The city’s Zoning Adjustments Board (ZAB) unanimously approved last week the demolition of the 83-year-old building housing the Wesley Foundation Student Center on Bancroft Way to construct a four-story mixed-use structure with a religious assembly space, a library, six residential units and group-living space.
The project will create a 22,200-square-foot floor area on a 7,975-square-foot lot.
An offshoot of the United Methodist Church, the student center at 2398 Bancroft Way is a progressive campus ministry for students of all faith. The center’s executive director Rev. Tarah Trueblood told zoning commissioners that the ministry had suffered a decline in revenue over the last decade.
“The ’50s and ’60s used to be the center’s golden years,” she said. “At one point we were also known as the Wesley dating service. But many campus foundations all over the country saw fewer and fewer students in the ’90s, including us. One way to attract more students would be to give our ministry a new look. The current building is not worth saving ... We want to let it out for housing.”
The new development project promises “European Suites”—hybrid dorm apartments—for a “perfect blend of personal space and community living.”
When it opens in 2009, Wesley House will offer housing to 80 UC Berkeley students and have a first-floor campus ministry called the Wesley Student Center.
“We help students figure out what they want to do with their life and who they want to do it with,” said Rev. Trueblood. “With the opening of Wesley House, our ministry will add a new dimension: fostering intentionality of community life in and among clusters of residents above.”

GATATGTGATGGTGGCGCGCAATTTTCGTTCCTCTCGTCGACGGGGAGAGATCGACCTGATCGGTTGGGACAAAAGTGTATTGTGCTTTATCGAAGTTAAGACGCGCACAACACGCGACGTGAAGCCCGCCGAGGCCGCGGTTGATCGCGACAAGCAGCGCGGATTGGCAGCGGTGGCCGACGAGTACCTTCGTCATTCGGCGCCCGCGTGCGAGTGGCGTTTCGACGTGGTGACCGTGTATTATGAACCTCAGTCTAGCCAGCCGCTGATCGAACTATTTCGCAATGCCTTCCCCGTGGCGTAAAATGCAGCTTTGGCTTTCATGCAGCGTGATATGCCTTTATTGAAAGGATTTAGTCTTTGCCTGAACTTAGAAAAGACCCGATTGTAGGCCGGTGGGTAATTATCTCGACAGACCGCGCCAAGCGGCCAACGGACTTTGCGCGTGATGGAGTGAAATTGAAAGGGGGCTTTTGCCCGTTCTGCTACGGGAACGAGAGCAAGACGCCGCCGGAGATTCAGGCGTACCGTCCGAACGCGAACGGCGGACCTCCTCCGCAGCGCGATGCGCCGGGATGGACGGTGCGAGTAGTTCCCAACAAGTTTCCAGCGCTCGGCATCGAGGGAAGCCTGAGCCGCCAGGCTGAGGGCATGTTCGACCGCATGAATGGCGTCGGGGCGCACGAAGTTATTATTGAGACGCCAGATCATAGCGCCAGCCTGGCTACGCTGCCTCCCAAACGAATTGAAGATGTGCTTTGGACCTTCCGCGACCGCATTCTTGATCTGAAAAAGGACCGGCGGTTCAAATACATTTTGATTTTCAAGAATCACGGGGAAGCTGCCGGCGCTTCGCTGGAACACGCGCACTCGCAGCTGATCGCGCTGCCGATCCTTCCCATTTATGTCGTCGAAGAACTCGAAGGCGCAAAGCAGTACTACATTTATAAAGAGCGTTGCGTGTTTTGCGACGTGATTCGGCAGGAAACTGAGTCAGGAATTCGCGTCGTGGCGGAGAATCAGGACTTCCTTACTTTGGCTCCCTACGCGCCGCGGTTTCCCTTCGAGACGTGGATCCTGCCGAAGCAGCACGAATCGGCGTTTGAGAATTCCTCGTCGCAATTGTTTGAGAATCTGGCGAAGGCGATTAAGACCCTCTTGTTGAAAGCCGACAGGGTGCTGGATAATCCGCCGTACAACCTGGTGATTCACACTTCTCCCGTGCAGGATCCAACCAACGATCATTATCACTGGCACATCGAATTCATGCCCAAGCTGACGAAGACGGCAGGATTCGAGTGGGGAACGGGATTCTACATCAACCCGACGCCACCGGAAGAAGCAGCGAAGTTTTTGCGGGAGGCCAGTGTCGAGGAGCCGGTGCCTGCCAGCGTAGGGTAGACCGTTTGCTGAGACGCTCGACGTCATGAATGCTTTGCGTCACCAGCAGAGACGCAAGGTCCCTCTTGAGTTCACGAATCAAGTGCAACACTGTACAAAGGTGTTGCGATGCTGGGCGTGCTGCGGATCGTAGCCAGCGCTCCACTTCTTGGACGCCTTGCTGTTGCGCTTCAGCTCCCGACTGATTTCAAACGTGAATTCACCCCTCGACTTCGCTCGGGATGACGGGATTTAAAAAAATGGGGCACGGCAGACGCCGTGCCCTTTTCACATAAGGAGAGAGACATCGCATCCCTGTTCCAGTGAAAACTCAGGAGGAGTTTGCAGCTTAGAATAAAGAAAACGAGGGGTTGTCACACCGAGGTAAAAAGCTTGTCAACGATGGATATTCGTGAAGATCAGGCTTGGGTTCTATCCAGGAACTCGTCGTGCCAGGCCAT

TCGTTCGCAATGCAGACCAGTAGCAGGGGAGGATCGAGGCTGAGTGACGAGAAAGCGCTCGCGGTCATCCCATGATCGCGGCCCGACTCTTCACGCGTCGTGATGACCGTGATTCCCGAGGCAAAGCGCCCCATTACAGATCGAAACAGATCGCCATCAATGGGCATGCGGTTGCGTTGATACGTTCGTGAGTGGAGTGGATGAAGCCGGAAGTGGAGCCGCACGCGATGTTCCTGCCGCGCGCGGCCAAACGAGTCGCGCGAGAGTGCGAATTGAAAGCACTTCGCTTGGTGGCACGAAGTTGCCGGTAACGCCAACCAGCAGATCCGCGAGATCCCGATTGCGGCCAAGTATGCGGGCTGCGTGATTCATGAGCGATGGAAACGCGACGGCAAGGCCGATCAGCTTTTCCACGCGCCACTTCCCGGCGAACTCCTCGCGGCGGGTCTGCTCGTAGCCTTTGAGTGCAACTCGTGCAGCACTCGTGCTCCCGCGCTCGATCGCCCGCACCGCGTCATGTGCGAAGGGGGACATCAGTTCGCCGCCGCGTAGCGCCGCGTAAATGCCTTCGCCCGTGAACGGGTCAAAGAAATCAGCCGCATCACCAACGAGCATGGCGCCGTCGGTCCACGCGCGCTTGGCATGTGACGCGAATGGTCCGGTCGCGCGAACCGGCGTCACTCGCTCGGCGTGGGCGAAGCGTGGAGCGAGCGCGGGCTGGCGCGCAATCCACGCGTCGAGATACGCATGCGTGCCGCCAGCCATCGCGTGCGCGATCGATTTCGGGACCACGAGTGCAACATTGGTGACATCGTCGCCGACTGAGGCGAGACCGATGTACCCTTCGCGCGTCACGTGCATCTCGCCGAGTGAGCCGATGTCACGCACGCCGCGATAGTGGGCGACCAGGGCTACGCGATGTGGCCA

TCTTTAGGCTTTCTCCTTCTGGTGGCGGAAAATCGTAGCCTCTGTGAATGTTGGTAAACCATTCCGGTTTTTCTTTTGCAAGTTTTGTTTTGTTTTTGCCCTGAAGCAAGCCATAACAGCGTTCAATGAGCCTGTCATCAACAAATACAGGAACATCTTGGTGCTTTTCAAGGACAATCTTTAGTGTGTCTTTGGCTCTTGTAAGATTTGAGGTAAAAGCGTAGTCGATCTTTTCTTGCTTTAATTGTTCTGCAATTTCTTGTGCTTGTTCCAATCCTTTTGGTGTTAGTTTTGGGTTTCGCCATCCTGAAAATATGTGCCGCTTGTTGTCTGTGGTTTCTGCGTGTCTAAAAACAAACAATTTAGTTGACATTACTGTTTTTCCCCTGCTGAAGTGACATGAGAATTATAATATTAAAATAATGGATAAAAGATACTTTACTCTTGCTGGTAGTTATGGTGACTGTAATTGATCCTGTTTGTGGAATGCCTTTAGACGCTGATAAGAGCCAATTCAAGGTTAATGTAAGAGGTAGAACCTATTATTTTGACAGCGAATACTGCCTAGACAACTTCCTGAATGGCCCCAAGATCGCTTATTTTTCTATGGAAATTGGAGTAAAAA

The student center will also feature a multi-purpose room, student nook, exhibit space and a country-style kitchen opening to the historical Wesley-Trinity Church courtyard, which boasts a heritage coastal oak tree.
The fourth-floor community library will overlook the courtyard and an open-air student terrace on the third floor.
“This was an opportunity to utilize an underutilized plot of land with a single-story building to help students who are in their formative stage,” said Vince Wong, president of the Wesley Foundation Board of Directors.
Wesley’s neighbors—including The Berkeley City Club, the Trinity United Methodist Church and Stiles Hall—supported the project.
Developers Ali Kashani and former Landmarks Preservation Commissioner Aran Kaufer created Wesley’s proposed design.
Prior to founding the real estate development firm Bright Street Development, Kaufer was a project manager for Berkeley developer Patrick Kennedy’s firm Panoramic Interests. He also served as a project manager for the American Baptist Seminary of the West’s mixed-use housing project, which is near the Wesley Foundation.
Initially, the developers had requested the zoning board to approve a permit for seven variances related to lot coverage, parking and setbacks based simply on group living.
“They were very unlikely to get seven variances with only group living,” the city’s project planner Aaron Sage told the Planet. “I asked the developers to change the project into a dwelling unit so that they could get a density bonus. The density bonus gives the city a greater chance to approve the variances.”
The state’s density bonus law allows the city to modify or waive development standards and limits to accommodate density bonus.
Project architects Kirk Peterson & Associates have also designed the Gaia and Bachenheimer buildings in downtown Berkeley.
According to Berkeley Architectural Heritage Association member Steve Finacom, the center was one of the early centers of gay and lesbian student activism in Berkeley.
“Although San Francisco has always been the regional center of gay and lesbian activism and culture, a smaller but still vigorous gay rights movement emerged in the East Bay and on the Berkeley campus during the 1960s, in parallel with other local rights movements,” he told the city’s landmarks commission at a recent meeting.
“Historical evidence suggests that 2398 Bancroft was quite possibly the very first space where gay students felt it was safe to gather publicly. There are scattered references in historical materials to events such as dances and meetings taking place here and to early gay student groups having offices and a telephone line at this location.”
Finacom added that this period in Berkeley’s history deserved a properly documented place in community history